In Lebanon the law covering the work of migrant domestic workers (MDWs) is deeply unjust. The situation of MDWs in Lebanon and the Middle East has been described to be a “little better than slavery”. That the law and practice should be reformed is clear. Whether this will happen any time in the near future is much less clear. What I want to focus on in this blog post is the question of how individuals who object to the law and practice should act.
A brief background: There are an estimated 200,000 MDWs employed by Lebanese families. The vast majority are women from Sri Lanka, Ethiopia, the Philippines and Nepal. MDWs are employed on short-term contracts. They are admitted into Lebanon on work visas that link them to a specific employer (a sponsor) and obliges them to live at the home of their employer. Their contracts are not covered by Lebanese labour law. This means they are excluded from entitlement to the Lebanese minimum wage guarantees, maximum number of working hours, vacation days and any compensation for unfair termination of contract. The contracts the migrants sign in their home countries with recruitment agencies are not recognized in Lebanon. Upon arrival they sign a contractual agreement (in Arabic), binding them to a specific employer (sponsor) often with different terms than the contract they signed home. The fact that their stay in the country is tied to their employer means they have practically no room for negotiating the terms of the contract. The government has recently imposed a standard contract for employing MDWs but it is far from being fairand is in any case poorly enforced. The facts are that there is a high incidence of abuse against MDWs. This ranges from “mistreatment by recruiters, non-payment or delayed payment of wages, forced confinement to the workplace, a refusal to provide any time off for the worker, forced labor, and verbal and physical abuse”.
Source: Al-Akhbar (http://english.al-akhbar.com/node/18752)
The question: International organizations and more recently local NGOshave been advocating and proposing reforms. Meanwhile, what should individuals do? They should take a clear stance in favor of the reforms, support NGO initiatives and awareness campaigns and combat attitudes of racism. That much seems obvious. A more difficult question, I find, is whether individuals ought to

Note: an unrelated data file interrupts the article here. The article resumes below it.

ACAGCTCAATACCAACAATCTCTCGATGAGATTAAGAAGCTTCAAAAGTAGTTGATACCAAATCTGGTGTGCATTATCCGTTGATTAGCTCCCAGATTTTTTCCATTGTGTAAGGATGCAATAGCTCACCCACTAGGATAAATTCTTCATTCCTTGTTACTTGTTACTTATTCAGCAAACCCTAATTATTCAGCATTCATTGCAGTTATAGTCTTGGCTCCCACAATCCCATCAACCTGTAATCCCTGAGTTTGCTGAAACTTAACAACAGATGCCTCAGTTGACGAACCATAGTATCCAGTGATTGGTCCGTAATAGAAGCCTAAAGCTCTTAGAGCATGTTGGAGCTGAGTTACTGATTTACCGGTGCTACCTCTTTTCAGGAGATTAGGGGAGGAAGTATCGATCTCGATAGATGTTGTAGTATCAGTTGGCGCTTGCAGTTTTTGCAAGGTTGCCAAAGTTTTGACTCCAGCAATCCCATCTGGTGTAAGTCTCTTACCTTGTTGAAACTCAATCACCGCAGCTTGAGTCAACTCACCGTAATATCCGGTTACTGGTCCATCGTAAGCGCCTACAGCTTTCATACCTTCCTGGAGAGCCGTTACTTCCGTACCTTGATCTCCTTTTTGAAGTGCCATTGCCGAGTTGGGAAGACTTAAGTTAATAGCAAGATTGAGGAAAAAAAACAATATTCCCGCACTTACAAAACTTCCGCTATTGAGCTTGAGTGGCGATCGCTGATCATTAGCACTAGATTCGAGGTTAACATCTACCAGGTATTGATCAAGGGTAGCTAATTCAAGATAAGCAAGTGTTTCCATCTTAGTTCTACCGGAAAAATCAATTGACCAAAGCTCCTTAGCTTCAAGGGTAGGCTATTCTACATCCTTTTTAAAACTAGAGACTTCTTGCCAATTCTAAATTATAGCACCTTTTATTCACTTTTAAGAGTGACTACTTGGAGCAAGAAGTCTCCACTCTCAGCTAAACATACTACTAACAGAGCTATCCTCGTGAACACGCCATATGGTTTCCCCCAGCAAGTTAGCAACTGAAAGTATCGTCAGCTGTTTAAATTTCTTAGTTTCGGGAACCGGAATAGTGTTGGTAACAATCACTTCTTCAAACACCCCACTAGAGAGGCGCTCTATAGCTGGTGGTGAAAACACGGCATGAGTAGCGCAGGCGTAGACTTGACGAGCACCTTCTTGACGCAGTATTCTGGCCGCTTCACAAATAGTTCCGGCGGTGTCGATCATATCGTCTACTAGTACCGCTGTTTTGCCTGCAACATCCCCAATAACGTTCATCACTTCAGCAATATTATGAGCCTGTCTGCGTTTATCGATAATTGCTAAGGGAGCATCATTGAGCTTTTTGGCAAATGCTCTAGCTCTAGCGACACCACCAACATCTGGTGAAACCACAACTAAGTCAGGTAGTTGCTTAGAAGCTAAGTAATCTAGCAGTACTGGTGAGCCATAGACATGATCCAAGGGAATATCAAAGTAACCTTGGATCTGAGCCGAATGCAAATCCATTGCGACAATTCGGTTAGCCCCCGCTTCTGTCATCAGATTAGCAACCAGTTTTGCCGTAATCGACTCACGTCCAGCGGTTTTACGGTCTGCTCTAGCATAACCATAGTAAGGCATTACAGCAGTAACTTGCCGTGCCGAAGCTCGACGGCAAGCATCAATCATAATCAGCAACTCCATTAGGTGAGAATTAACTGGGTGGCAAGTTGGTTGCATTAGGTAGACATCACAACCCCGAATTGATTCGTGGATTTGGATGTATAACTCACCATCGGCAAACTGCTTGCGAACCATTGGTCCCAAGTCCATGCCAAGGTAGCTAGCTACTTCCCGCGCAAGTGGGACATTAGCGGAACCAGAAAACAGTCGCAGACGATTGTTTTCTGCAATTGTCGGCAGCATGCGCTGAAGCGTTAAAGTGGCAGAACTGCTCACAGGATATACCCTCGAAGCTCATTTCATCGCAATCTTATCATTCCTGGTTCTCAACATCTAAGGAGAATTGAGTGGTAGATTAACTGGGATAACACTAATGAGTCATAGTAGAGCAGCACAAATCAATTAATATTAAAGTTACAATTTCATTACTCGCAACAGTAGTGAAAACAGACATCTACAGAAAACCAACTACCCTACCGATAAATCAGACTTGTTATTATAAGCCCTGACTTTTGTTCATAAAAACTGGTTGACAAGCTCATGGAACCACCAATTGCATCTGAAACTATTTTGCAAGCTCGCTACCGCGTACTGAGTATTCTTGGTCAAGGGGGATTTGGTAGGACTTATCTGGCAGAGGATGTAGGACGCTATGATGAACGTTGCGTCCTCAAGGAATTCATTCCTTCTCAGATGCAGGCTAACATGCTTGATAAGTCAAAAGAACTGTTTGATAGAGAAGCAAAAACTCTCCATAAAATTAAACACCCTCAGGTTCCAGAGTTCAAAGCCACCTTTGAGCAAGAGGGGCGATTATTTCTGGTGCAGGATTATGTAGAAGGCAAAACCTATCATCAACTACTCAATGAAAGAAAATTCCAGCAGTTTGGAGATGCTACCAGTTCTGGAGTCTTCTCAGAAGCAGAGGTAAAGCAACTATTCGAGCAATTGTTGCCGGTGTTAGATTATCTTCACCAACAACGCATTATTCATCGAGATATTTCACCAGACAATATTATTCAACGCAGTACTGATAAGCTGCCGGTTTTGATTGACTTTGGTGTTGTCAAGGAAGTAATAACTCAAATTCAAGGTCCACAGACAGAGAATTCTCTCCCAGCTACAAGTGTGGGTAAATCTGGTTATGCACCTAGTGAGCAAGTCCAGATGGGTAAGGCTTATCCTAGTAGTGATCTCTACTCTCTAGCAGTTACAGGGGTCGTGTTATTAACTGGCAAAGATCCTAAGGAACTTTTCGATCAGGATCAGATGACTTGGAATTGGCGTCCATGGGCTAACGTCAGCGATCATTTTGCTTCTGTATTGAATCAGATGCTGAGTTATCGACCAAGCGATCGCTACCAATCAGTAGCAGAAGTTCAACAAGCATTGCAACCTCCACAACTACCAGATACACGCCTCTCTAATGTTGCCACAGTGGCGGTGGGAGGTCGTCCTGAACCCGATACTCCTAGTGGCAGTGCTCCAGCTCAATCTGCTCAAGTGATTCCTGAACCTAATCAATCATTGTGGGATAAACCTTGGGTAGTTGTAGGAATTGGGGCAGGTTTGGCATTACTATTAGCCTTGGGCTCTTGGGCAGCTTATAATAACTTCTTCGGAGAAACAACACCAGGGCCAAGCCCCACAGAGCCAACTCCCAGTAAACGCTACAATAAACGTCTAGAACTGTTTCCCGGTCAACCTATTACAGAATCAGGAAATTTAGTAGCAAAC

(A) refrain from employing MDWs as long as the practice is unjust; or
(B) employ MDWs while individually applying the terms and conditions that a fair law would require.
On reason in favor of (A) is that employing MDWs counts as contributing to sustaining an unjust practice. One can easily avoid participating in the system as there is no sense in which refraining from employing an MDW imposes an unreasonable cost on individuals. Additionally, even if one could improve the conditions through individual arrangements with the MDW herself/himself (the vast majority of MDWs in Lebanon are women), one has no control over the other dehumanizing factors starting with the recruitment procedures in their home countries. Moreover, it is not only the contractual framework that is unjust. The justice system offers little protection, and a biased media and widespread racism make it the case that MDWs are highly vulnerable to mistreatment and abuse. I find this position rather convincing, but I also have the worry that it seems to be the easy way out.
I also think there are strong arguments in favour of (B). One can point out that the vast majority of MDWs migrate to escape severe poverty and send most of their earnings back home (remittances were estimated at $90million dollars in the first half of 2009; and remittances make up a high shareof the GDP of some countries).Surely, it is better to offer them employment under fair conditions, notwithstanding the objections above, especially when noting that they are going to seek employment in Lebanon anyhow? The difficulty with this line of argument, however, lies in the host of tricky questions it raises. To mention only some, should one ensure that her prospective employee was not coerced (or misinformed) into taking up the job in her home country? If so, when does the cost of doing so become unreasonable? What counts for a fair wage and working conditions? Is that the country’s minimum wage? What if someone cannot afford paying the fair wage? Does that mean one should opt for (A)?
These questions raise a difficulty for the following reason: if the rationale behind choosing (B) over (A) is that (B) improves on some person’s conditions and as such reduces the harm whereas (A) merely allows the harm to happen, then any improvement on the current conditions, no matter how small, would justify (B). This seems problematic. My intuition, is that one should try to maximally provide what ideal conditions would require. Take the example of wages for instance. I am assuming that determining what counts as a fair wage, whether equal or higher than the minimum wage, is not very complicated. Now, if the ideal wage exceeds what one is willing to pay for the service of an MDW, then one should not necessarily opt for (A) but rather pay the maximum amount beyond which the service is no longer attractive. This would imply, I presume, that people with higher incomes should pay higher wages. The assumption here, of course, is that individuals are genuinely interested in making the right ethical choice.
I am not sure I can fully defend the above intuition. Therefore, I would like to hear your views on this. I find the choice between (A) and (B) difficult, and this is a dilemma faced by many friends and family members home.